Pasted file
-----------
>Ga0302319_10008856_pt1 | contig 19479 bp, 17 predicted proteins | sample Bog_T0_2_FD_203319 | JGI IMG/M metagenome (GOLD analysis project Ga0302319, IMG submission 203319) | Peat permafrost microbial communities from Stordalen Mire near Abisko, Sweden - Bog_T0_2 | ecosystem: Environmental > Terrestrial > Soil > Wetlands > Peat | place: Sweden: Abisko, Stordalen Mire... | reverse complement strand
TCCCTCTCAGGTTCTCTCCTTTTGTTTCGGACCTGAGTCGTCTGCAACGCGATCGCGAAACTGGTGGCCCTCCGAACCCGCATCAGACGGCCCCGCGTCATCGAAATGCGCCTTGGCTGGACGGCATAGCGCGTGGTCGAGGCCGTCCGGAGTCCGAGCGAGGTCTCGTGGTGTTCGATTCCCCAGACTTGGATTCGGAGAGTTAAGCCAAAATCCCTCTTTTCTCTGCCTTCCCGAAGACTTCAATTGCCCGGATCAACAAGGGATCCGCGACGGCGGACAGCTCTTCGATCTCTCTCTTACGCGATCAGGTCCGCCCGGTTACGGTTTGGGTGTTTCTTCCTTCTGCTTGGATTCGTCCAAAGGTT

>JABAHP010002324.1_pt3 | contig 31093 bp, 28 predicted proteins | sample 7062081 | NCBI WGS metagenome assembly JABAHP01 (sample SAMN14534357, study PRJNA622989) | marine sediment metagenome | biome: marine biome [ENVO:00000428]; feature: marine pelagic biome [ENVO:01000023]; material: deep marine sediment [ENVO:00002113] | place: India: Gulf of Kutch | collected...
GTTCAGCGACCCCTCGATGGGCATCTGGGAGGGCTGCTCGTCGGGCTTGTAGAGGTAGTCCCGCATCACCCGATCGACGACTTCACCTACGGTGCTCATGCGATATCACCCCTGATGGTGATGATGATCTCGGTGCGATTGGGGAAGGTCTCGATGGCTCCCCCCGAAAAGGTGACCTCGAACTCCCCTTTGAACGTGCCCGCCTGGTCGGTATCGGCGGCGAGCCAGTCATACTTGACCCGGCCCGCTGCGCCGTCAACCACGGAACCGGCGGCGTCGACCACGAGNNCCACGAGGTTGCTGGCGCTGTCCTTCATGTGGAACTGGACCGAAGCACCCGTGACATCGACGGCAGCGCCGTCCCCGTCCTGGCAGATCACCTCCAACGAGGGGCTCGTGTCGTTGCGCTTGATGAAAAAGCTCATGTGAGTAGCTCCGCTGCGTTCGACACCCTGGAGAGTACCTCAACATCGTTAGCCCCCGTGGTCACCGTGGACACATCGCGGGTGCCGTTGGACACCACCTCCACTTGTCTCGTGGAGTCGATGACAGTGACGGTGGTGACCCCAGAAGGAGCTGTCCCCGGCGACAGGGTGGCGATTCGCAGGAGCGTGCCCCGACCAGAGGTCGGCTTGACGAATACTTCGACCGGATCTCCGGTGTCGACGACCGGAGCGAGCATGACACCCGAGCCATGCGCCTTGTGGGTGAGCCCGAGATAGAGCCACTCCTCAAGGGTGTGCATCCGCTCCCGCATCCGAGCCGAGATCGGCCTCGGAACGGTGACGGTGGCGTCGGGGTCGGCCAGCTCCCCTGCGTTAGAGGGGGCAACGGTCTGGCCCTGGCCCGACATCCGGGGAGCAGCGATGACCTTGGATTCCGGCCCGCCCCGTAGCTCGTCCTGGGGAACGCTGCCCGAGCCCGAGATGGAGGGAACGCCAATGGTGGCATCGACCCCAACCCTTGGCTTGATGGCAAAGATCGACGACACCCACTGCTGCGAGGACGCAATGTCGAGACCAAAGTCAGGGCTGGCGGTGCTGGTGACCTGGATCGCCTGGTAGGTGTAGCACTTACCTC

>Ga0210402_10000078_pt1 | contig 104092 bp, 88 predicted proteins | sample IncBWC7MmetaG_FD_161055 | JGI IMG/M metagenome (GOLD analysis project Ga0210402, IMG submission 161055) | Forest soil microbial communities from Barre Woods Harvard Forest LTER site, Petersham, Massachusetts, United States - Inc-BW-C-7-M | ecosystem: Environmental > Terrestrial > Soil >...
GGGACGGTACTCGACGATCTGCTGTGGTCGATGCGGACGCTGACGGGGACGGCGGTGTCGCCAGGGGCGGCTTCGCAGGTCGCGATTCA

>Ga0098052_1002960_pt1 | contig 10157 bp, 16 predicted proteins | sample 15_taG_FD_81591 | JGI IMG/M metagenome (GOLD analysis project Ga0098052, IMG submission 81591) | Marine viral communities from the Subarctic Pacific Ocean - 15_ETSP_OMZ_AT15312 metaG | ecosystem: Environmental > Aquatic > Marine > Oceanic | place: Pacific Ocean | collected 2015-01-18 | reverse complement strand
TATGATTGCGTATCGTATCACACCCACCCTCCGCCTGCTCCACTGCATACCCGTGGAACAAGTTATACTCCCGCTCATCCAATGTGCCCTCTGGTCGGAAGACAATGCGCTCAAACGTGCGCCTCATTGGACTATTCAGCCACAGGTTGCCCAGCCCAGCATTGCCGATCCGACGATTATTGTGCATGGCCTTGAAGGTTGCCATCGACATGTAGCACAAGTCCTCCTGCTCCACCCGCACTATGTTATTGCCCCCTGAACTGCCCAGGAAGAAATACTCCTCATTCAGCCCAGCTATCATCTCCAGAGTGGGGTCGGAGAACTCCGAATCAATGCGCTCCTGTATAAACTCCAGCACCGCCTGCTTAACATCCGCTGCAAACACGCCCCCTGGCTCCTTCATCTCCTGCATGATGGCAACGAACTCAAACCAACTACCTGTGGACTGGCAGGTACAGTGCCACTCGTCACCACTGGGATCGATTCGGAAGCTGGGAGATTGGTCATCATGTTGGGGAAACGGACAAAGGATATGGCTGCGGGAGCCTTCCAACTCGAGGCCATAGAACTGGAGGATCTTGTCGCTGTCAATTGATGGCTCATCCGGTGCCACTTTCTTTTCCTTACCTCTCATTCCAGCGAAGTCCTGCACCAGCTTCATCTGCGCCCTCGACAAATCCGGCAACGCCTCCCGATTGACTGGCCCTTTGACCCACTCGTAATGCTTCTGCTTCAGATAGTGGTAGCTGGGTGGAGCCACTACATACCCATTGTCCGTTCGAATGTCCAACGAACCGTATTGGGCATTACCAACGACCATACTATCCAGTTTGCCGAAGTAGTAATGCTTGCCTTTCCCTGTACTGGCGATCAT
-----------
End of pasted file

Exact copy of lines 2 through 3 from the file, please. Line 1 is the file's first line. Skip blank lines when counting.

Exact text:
TCCCTCTCAGGTTCTCTCCTTTTGTTTCGGACCTGAGTCGTCTGCAACGCGATCGCGAAACTGGTGGCCCTCCGAACCCGCATCAGACGGCCCCGCGTCATCGAAATGCGCCTTGGCTGGACGGCATAGCGCGTGGTCGAGGCCGTCCGGAGTCCGAGCGAGGTCTCGTGGTGTTCGATTCCCCAGACTTGGATTCGGAGAGTTAAGCCAAAATCCCTCTTTTCTCTGCCTTCCCGAAGACTTCAATTGCCCGGATCAACAAGGGATCCGCGACGGCGGACAGCTCTTCGATCTCTCTCTTACGCGATCAGGTCCGCCCGGTTACGGTTTGGGTGTTTCTTCCTTCTGCTTGGATTCGTCCAAAGGTT

>JABAHP010002324.1_pt3 | contig 31093 bp, 28 predicted proteins | sample 7062081 | NCBI WGS metagenome assembly JABAHP01 (sample SAMN14534357, study PRJNA622989) | marine sediment metagenome | biome: marine biome [ENVO:00000428]; feature: marine pelagic biome [ENVO:01000023]; material: deep marine sediment [ENVO:00002113] | place: India: Gulf of Kutch | collected...